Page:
Well…tomorrow is the big day!
Arthroscopic surgery on my left knee.
It isn’t a life-changing event, but this surgery gives me hope of getting back to running once again in 2023. Something that I love doing and have missed so much over the past seven months.
May 9th — the day when my Mantis rototiller bucked and I hyperextended my knee and finished things off with a wonderful twist, which resulted in a pop and pain. Excruciating pain. I knew when it happened that I had screwed up the inside of the knee – badly.
It was just a question of how badly.
It seems that the official diagnosis was a probable torn meniscus and sprained MCL. Neither of which, in the overall scheme of things, are that big of a deal to anyone but the person dealing with it. No, I ain’t gonna die, knee replacement surgery isn’t forthcoming and I can still do many things. It just becomes a question of how much discomfort or pain I am willing to accept to do whatever.
However, there is a process that the medical establishment forces relatively minor injuries like this need to go through, just to make sure that all other healing possibilities are exhausted before you get to where surgery happens. This was frustrating at many points because it meant that I had to deal with the discomfort, pain, and subsequent lifestyle changes longer than I wanted to.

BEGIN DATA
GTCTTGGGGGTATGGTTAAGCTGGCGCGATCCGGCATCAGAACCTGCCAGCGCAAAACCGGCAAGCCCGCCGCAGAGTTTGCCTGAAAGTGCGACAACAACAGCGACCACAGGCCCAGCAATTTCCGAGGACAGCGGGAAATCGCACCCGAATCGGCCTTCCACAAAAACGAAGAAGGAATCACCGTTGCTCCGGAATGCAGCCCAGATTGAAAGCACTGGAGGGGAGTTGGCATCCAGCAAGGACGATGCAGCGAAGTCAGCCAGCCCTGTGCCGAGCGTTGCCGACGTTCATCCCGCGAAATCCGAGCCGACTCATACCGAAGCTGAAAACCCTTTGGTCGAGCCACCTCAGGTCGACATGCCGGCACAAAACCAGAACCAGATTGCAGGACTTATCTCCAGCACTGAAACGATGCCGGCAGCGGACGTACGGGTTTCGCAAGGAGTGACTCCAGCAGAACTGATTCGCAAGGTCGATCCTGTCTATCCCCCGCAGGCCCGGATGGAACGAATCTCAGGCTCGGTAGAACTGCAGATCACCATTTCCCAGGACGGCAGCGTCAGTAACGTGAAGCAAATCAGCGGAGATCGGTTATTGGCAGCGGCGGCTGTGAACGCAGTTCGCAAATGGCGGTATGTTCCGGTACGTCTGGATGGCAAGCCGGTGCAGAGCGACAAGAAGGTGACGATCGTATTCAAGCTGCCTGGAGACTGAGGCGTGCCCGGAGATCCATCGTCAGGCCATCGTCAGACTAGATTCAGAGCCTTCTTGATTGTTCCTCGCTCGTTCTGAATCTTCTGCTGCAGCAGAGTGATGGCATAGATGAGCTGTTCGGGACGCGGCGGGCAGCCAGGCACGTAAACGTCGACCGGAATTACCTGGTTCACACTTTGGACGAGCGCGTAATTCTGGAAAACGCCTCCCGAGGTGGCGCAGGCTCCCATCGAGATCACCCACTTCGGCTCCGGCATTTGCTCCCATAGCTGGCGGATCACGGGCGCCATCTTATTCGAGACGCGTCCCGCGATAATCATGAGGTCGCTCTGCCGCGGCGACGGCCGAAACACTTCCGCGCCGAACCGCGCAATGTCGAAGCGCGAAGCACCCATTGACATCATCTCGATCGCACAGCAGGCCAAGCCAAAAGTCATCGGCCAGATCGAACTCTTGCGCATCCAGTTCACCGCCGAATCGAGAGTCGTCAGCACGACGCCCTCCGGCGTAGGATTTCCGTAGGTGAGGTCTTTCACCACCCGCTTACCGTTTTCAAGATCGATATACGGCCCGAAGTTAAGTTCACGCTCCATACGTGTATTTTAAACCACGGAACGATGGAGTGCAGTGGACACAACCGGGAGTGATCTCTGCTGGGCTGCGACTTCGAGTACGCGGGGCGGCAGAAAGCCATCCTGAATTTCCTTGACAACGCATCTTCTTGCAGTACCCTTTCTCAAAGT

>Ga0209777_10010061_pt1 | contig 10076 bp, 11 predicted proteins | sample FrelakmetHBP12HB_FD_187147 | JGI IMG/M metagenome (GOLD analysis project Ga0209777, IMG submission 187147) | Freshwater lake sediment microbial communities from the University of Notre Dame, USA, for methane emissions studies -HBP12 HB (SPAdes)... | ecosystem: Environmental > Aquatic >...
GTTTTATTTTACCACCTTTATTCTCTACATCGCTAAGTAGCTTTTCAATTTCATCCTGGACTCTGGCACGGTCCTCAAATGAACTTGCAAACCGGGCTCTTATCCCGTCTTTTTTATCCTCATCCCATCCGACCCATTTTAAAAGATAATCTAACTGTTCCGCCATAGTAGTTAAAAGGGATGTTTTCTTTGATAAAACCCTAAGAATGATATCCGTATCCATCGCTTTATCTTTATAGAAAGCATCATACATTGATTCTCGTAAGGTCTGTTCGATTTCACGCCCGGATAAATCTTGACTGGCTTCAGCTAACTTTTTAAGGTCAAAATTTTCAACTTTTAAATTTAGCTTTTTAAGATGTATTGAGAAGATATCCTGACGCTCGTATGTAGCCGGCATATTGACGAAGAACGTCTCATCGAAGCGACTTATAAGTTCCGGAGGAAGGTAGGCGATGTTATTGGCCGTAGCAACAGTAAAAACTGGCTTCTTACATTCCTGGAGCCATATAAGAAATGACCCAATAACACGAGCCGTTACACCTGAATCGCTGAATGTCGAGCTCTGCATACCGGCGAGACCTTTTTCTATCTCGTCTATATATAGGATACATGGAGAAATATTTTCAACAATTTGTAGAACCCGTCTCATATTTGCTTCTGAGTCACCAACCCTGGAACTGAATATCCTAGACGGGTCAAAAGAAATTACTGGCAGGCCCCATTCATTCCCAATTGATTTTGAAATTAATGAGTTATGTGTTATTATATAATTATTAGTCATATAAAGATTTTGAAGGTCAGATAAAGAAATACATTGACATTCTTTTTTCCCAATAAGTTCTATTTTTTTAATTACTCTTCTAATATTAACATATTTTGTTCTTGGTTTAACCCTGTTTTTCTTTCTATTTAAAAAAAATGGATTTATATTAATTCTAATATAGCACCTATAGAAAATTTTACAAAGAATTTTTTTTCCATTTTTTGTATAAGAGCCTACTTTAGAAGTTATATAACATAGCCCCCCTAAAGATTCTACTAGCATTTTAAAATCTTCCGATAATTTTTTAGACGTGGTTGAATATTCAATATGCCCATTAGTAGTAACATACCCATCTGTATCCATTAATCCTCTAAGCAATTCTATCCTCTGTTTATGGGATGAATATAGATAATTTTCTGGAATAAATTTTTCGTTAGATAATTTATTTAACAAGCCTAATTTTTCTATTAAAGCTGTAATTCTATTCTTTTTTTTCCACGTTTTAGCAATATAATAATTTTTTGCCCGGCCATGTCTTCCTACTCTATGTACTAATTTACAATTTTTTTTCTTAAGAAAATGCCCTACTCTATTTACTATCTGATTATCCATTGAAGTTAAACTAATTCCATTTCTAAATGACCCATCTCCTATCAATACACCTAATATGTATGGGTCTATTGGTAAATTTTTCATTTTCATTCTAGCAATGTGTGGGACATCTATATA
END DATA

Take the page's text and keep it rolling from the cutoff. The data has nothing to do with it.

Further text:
Frustrating, but the way it is.
So am I all wound up, nervous or worried about the surgery tomorrow?
Not as much as I thought I would be and definitely not as nervous as I was the night before I had my right knee scoped.
It is quite evident that if I don’t have the surgery, whatever I did to the knee is not going to heal any more than it has already. Which would mean that the discomfort and pain that I deal with on a day-to-day basis now, when I attempt to do stuff, is what I would deal with going forward.
Which is not how I want to live the rest of my life.
So surgery ain’t really an option and I know that I am lucky to have it scheduled as quickly as I did.
Now I have to suck it up, walk into the surgical unit tomorrow with a positive attitude, be thankful that it is happening, and accept that for the first couple of weeks after it is done, are going to suck. Needless to say, I am also very lucky that I have a wife and family that are helping me through this and will help me get back on my feet quickly. For that I am ever so thankful.
If everything works out the way I expect it to, in a few weeks the knee will get start better and the rehab process will begin. Then I will get back to living the life that I want without it being limited by a knee that isn’t healing on its own. I’ve done this before with my other knee and know that I will be back.
The trial of miles and the adventures of Harold being Harold will continue, and yes, I will keep smiling no matter what.